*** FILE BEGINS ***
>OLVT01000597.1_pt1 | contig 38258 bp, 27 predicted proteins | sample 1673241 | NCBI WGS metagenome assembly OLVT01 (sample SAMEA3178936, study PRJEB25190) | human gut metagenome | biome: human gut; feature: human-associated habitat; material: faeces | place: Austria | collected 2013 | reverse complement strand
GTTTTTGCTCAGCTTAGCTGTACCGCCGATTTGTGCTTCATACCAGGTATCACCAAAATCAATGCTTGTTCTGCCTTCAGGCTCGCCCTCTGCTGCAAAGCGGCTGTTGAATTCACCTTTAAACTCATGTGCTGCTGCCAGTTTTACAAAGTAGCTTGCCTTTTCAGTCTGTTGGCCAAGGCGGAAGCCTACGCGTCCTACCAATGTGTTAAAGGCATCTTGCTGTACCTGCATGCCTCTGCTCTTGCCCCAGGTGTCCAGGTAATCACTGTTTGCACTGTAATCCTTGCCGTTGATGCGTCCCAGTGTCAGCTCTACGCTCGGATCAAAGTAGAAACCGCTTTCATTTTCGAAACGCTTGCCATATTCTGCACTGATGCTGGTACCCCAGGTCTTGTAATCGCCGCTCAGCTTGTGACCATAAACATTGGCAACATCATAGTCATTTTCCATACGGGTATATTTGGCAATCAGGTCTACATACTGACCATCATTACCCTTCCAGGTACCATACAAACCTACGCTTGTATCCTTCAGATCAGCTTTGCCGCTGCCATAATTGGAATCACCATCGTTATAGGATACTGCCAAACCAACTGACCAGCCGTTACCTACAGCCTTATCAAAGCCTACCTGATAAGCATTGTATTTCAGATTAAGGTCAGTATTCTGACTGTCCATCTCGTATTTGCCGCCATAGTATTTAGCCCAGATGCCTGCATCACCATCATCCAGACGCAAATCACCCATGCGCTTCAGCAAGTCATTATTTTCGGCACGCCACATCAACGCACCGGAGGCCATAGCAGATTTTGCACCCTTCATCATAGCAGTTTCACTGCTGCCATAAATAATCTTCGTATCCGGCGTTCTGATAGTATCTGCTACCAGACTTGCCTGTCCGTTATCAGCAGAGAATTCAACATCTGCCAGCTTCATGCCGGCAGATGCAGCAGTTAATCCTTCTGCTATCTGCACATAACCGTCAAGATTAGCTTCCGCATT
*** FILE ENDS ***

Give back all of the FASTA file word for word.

>OLVT01000597.1_pt1 | contig 38258 bp, 27 predicted proteins | sample 1673241 | NCBI WGS metagenome assembly OLVT01 (sample SAMEA3178936, study PRJEB25190) | human gut metagenome | biome: human gut; feature: human-associated habitat; material: faeces | place: Austria | collected 2013 | reverse complement strand
GTTTTTGCTCAGCTTAGCTGTACCGCCGATTTGTGCTTCATACCAGGTATCACCAAAATCAATGCTTGTTCTGCCTTCAGGCTCGCCCTCTGCTGCAAAGCGGCTGTTGAATTCACCTTTAAACTCATGTGCTGCTGCCAGTTTTACAAAGTAGCTTGCCTTTTCAGTCTGTTGGCCAAGGCGGAAGCCTACGCGTCCTACCAATGTGTTAAAGGCATCTTGCTGTACCTGCATGCCTCTGCTCTTGCCCCAGGTGTCCAGGTAATCACTGTTTGCACTGTAATCCTTGCCGTTGATGCGTCCCAGTGTCAGCTCTACGCTCGGATCAAAGTAGAAACCGCTTTCATTTTCGAAACGCTTGCCATATTCTGCACTGATGCTGGTACCCCAGGTCTTGTAATCGCCGCTCAGCTTGTGACCATAAACATTGGCAACATCATAGTCATTTTCCATACGGGTATATTTGGCAATCAGGTCTACATACTGACCATCATTACCCTTCCAGGTACCATACAAACCTACGCTTGTATCCTTCAGATCAGCTTTGCCGCTGCCATAATTGGAATCACCATCGTTATAGGATACTGCCAAACCAACTGACCAGCCGTTACCTACAGCCTTATCAAAGCCTACCTGATAAGCATTGTATTTCAGATTAAGGTCAGTATTCTGACTGTCCATCTCGTATTTGCCGCCATAGTATTTAGCCCAGATGCCTGCATCACCATCATCCAGACGCAAATCACCCATGCGCTTCAGCAAGTCATTATTTTCGGCACGCCACATCAACGCACCGGAGGCCATAGCAGATTTTGCACCCTTCATCATAGCAGTTTCACTGCTGCCATAAATAATCTTCGTATCCGGCGTTCTGATAGTATCTGCTACCAGACTTGCCTGTCCGTTATCAGCAGAGAATTCAACATCTGCCAGCTTCATGCCGGCAGATGCAGCAGTTAATCCTTCTGCTATCTGCACATAACCGTCAAGATTAGCTTCCGCATT